Why we are not teaching the Lean Startup anymore

In the last twenty years, a plethora of models and tools have emerged whose aim is to help innovators to design, develop and distribute a new product while minimizing the risk of failure. Among these: IDEO’s Design Thinking, the Job-to-be-Done theory by Tony Ulwick and Clayton Christensen, Steve Blank’s Customer Development and Eric Ries’s Lean Startup. Just to mention some of the most popular ones.

All these frameworks share a fundamental aspect: they are inspired by the scientific method. This means that the idea of a new product is validated through very short work cycles (iterations) of experimentation. These cycles follow a sequence that moves from hypothesis to testing, data collection and ends with the validation of the hypothesis.

At the same time, the various approaches differ on one crucial aspect: how the initial idea is generated. Methods like design thinking and jobs-to-be-done are need-first, meaning that they start from the analysis of the needs of the user, and based on these discoveries, they ideate solutions. Customer development and lean startup, instead, are idea-first; this means that they start from the assumption that the entrepreneur has an idea that needs to be investigated further. Both methods aim to validate whether or not the idea solves the customer’s need.

Lean startup and all the idea-first approaches have become extremely popular in both literature and practice. Scholars and practitioners who follow this paradigm believe that the key to successfully innovating is the ability to generate a large number of ideas and testing them. Most of them will fail, but eventually few will survive, and maybe among these ones, there will be a unicorn/epic win.

I personally tried first hand most of the lean startup approach and I can testify that they require a lot of luck and often turn out to be ineffective.

If you start from an idea without first having done any research on the unmet needs of the potential customer, it is very likely that you end up working on a fantasy, wasting time and money. This is the risk of those who approach the creation of a product using only the lean startup principles; they will dive into the development of a minimum viable product looking for a validation and, many times, will artificially find what they are looking for.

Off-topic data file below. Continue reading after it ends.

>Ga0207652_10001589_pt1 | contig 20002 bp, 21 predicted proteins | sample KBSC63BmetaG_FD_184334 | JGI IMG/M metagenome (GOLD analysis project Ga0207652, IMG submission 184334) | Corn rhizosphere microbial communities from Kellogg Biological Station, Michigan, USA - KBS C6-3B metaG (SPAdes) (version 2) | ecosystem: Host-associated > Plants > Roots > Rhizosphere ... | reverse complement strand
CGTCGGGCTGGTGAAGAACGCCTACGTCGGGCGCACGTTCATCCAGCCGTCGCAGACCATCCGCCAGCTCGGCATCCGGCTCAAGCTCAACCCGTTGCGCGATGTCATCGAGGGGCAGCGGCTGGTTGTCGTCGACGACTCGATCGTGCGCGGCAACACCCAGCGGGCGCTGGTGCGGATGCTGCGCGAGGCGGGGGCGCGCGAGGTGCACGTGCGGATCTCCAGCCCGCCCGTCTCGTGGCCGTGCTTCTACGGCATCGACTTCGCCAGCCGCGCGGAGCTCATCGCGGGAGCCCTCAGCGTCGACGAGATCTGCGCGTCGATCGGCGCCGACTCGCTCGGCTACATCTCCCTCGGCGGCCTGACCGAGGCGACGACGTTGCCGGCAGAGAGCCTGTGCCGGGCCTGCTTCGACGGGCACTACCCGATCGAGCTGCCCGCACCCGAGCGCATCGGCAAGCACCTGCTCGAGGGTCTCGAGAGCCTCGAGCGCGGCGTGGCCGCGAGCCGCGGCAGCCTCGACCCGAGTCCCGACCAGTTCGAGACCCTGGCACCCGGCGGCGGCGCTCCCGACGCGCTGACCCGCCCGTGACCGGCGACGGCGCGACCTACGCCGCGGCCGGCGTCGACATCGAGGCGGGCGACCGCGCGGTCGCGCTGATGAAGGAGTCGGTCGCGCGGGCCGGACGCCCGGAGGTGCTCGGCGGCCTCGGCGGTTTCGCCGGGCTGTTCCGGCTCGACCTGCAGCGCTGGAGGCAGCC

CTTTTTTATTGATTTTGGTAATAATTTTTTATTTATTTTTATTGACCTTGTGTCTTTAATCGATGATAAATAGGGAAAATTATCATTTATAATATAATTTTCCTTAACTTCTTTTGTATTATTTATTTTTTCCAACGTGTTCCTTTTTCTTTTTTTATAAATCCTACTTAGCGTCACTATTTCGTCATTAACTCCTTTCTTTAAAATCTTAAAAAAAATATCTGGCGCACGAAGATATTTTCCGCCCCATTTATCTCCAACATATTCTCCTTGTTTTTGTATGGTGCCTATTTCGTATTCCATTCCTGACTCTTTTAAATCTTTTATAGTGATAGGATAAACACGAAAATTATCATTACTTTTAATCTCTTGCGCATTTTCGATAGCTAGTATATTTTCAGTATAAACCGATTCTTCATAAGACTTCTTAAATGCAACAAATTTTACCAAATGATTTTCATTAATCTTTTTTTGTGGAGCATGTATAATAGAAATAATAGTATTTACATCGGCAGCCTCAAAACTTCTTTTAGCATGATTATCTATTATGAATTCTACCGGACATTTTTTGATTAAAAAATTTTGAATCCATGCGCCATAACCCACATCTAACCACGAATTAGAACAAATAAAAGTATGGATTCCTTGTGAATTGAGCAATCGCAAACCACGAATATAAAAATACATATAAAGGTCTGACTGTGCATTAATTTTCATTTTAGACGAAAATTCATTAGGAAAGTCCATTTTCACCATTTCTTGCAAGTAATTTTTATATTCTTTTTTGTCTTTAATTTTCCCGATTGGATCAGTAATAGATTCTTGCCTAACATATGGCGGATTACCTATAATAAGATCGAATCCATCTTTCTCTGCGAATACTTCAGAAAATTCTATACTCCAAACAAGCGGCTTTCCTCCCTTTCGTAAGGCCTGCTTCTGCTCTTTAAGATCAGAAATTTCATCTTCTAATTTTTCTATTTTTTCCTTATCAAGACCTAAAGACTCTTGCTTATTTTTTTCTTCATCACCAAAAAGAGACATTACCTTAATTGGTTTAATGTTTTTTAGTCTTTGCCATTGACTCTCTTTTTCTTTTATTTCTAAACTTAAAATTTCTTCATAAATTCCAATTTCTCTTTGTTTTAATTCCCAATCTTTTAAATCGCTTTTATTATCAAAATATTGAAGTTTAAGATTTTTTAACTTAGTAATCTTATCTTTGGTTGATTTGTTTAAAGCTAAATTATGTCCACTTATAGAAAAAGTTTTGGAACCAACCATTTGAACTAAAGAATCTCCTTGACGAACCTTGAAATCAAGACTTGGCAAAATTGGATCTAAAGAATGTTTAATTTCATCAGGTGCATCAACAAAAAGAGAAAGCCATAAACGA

I have seen many startups walking this path. I myself made the same mistake: more than once I started a project with the illusion of knowing the target market, of knowing what were the needs of the potential customers and having the right solution in mind. Alas, I haven’t walked a long path. This is why I am convinced that the need-first approaches – if developed in the correct way, are much more effective than the idea-first ones, including lean startup.

In the class of Digital Product Design that I teach at Roma Tre University, I stress the work of discovery through interviews, ethnography, and empathy, and I’m progressively abandoning the concept of a minimum viable product since I find it too fuzzy and ambiguous to be taught to students.

When I started working with my co-founder Alessandro at the syllabus of the Innovation School of Rome, I adopted the same approach. To explain how to move from an idea to a product, we outlined a structure composed of four modules, that will guide students from the analysis of their potential customers to the development of a pre-product:

  • Understand and ideate: during this module, students will learn to observe, empathize and analyze their potential customers, with the clear goal to develop ideas that solve real needs;
  • Prototype and test: through this module, students will learn how to design and develop tests and prototypes to investigate the ideas they decided to work on;
  • Influence and nudge: we will teach how to use persuasion techniques coming from behavioral science, with the goal to improve the customer experience;
  • Pre-product: lastly, students will learn how to plan the first commercial version of their product (which is not a trivial landing page) and define the requirements in terms of human and financial resources.

We haven’t just designed an educational experience to teach how to create a product starting from the needs of the customers rather than the ideas of the innovators. Being strong supporters of the eat your own dog food principle, we also decided to apply our syllabus to the design of isRome itself.

Even if we think we know how to teach to make innovation, we have decided to start from scratch and this week we started a cycle of interviews. We will tell you how we are proceeding on this blog, so subscribe to the newsletter to know more.

About the author

Nicola Mattina
Nicola Mattina

Polymath, husband, and father of two girls. I'm passionate about digital innovation. I design products and business models. Over the past twenty years, I worked mainly as a consultant helping complex organizations to understand and embrace digital transformation. In 2013, I co-founded and invested in Stamplay, a low-code development platform to make it easy to connect APIs to support business processes.